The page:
Lynn came (relatively) late to music. First, there was marriage at fifteen to Oliver Vanetta Lynn, after a month-long courtship. The couple moved to Custer, Washington where they raised a family of six – four born before Lynn had turned twenty. Her husband was nicknamed Mooney after his love of moonshine whisky, and Doolittle after his work ethic, but he can be credited with buying his wife her first guitar and then providing endless lyrical material – Doolittle was an alcoholic and serially unfaithful to boot, though it was often the “other woman” who was on the receiving end of his wife’s ire on songs such as Fist City.

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Loretta Lynn performs on stage at the Grand Ole Opry in the1960s. (Photo by Hulton Archive/Getty Images)

Recognition came quickly after she formed Loretta and the Trailblazers, with brother Jay Lee on guitar, and started gigging locally. Lynn’s first single I’m a Honky Tonk Girl was released in 1960 on Zero Records, a label founded by Norm Burley specially to release her music. Her contract was swiftly purchased by Decca Records and, within the year, she toured the US, made her Grand Ole Opry debut, and was listed by Billboard magazine as one of the most promising female country artists.

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Her first Decca single, Success, was a top ten country hit, its rueful lyrics (“success has made a failure of our home”) setting the tone for subsequent conjugal vignettes Mr and Mrs Used to Be and The Home You’re Tearing Down. Lynn was the first female country artist to write her own Number One, You Ain’t Woman Enough (To Take My Man). She was partial to a candid kiss-off – other stories-in-the-title included Woman of the World (Leave My World Alone), You’ve Just Stepped In (From Stepping Out On Me) and the immortal Don’t Come Home A-Drinkin’ (With Lovin’ On Your Mind).

She was lyrically outspoken on other topics. Her 1966 hit Dear Uncle Sam counted the personal cost of the Vietnam War. The Pill celebrated birth control (“I’m tearing down your brooder house, cause now I’ve got the pill”) as a counterpoint to the domestic drudgery of her Shel Silverstein-penned hit One’s on the Way. Lynn pushed boundaries and occasionally fell foul of radio censors yet she was wary of being linked with the women’s liberation movement, despite referencing the term in another Silverstein number Hey Loretta.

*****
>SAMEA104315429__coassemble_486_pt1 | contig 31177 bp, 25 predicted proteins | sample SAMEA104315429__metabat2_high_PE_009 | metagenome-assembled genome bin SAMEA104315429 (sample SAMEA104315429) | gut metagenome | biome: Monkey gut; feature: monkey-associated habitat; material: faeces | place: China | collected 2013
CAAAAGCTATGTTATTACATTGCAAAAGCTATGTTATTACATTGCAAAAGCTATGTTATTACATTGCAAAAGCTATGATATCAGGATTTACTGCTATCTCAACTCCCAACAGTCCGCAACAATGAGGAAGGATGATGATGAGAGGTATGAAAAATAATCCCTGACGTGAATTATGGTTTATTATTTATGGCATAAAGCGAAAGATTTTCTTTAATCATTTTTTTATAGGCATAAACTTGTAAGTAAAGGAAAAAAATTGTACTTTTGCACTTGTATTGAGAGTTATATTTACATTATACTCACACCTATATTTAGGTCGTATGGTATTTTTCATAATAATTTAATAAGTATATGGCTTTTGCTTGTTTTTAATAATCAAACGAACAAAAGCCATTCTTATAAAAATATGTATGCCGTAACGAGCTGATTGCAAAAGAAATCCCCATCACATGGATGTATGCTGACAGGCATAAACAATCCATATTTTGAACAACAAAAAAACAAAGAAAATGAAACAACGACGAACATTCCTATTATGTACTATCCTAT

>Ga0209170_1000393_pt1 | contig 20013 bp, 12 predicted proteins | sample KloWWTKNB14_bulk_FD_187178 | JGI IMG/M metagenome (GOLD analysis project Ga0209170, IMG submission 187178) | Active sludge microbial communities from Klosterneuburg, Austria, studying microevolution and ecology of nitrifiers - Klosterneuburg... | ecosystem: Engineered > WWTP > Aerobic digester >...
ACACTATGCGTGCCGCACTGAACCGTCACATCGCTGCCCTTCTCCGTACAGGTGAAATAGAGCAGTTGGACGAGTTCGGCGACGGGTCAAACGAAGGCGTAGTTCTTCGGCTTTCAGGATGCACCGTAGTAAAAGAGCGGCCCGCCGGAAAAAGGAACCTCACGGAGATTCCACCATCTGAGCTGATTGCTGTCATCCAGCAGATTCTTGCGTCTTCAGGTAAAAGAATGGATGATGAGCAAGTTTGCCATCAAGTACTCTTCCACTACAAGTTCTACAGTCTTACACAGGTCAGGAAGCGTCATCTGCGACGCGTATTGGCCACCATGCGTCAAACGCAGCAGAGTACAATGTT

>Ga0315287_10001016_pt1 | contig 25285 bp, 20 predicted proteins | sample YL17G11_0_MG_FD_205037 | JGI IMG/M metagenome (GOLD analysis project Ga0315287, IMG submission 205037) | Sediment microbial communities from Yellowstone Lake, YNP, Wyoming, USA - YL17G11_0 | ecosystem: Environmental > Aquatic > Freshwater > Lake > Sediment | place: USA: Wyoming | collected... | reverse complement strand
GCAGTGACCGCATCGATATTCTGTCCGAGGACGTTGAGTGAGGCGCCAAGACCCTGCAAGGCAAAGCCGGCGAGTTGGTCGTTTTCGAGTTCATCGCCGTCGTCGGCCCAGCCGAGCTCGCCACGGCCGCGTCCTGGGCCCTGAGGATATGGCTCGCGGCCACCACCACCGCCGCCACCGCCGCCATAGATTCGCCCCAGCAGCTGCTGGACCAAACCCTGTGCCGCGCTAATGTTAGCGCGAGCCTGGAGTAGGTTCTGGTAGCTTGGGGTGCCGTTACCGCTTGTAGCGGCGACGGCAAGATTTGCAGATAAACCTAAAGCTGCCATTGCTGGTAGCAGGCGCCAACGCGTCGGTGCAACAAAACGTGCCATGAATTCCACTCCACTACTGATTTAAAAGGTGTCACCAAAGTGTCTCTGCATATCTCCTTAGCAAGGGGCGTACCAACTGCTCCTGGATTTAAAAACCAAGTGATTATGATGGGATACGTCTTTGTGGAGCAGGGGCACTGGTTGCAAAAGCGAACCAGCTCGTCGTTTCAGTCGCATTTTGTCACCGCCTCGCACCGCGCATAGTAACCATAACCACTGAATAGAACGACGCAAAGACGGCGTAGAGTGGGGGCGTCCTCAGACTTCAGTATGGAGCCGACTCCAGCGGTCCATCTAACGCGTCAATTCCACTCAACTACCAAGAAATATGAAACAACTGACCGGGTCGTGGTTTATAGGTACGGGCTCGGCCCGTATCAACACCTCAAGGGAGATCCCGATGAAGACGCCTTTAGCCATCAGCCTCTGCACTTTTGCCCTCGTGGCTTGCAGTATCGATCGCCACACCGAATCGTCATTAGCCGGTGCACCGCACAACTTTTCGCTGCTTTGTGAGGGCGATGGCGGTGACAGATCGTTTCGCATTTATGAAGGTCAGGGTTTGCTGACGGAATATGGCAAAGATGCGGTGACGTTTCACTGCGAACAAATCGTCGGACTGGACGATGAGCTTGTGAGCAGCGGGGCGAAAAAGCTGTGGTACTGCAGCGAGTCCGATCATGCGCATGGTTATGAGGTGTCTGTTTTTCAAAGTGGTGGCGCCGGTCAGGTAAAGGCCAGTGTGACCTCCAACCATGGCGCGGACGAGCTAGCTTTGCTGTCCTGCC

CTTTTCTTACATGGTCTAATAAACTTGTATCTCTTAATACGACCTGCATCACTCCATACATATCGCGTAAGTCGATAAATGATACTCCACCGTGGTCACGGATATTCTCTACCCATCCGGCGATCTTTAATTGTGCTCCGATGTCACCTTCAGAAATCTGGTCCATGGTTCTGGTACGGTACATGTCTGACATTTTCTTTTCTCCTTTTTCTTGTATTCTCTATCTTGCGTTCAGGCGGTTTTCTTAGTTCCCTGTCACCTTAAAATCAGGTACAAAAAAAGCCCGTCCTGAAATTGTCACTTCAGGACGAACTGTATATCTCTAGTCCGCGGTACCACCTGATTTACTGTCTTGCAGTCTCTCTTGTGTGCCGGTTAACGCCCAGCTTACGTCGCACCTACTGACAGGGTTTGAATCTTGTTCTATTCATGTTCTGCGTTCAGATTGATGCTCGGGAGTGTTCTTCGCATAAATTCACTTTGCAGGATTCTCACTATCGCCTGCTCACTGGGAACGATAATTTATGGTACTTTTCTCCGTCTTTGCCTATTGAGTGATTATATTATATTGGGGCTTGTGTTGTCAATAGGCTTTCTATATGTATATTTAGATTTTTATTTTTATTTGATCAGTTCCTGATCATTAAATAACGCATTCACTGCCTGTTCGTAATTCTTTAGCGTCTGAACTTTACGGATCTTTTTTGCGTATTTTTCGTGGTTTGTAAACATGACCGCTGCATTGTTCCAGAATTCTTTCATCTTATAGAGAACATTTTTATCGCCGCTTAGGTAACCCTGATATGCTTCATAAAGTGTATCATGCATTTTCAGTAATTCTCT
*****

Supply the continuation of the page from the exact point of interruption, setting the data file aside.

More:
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Her signature song Coal Miner’s Daughter crossed over from the country charts to the Billboard Hot 100. Lynn used the title again for her 1976 autobiography and the subsequent biopic took her life story into the multiplexes at a time when her own career was slowing down.

She received a late career boost in 2004, working with Jack White on the self-penned Van Lear Rose and made the most of her renaissance, recording four subsequent albums including her final release Still Woman Enough, which was produced by her daughter Patsy Lynn Russell and John Carter Cash, and featured guest appearances by her musical descendants Carrie Underwood and Reba McIntyre.

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Loretta Lynn died in her sleep at her Hurricane Mills ranch and was buried on site beside her late husband. She is survived by four of her children, Clara, Ernest and twins Peggy and Patsy.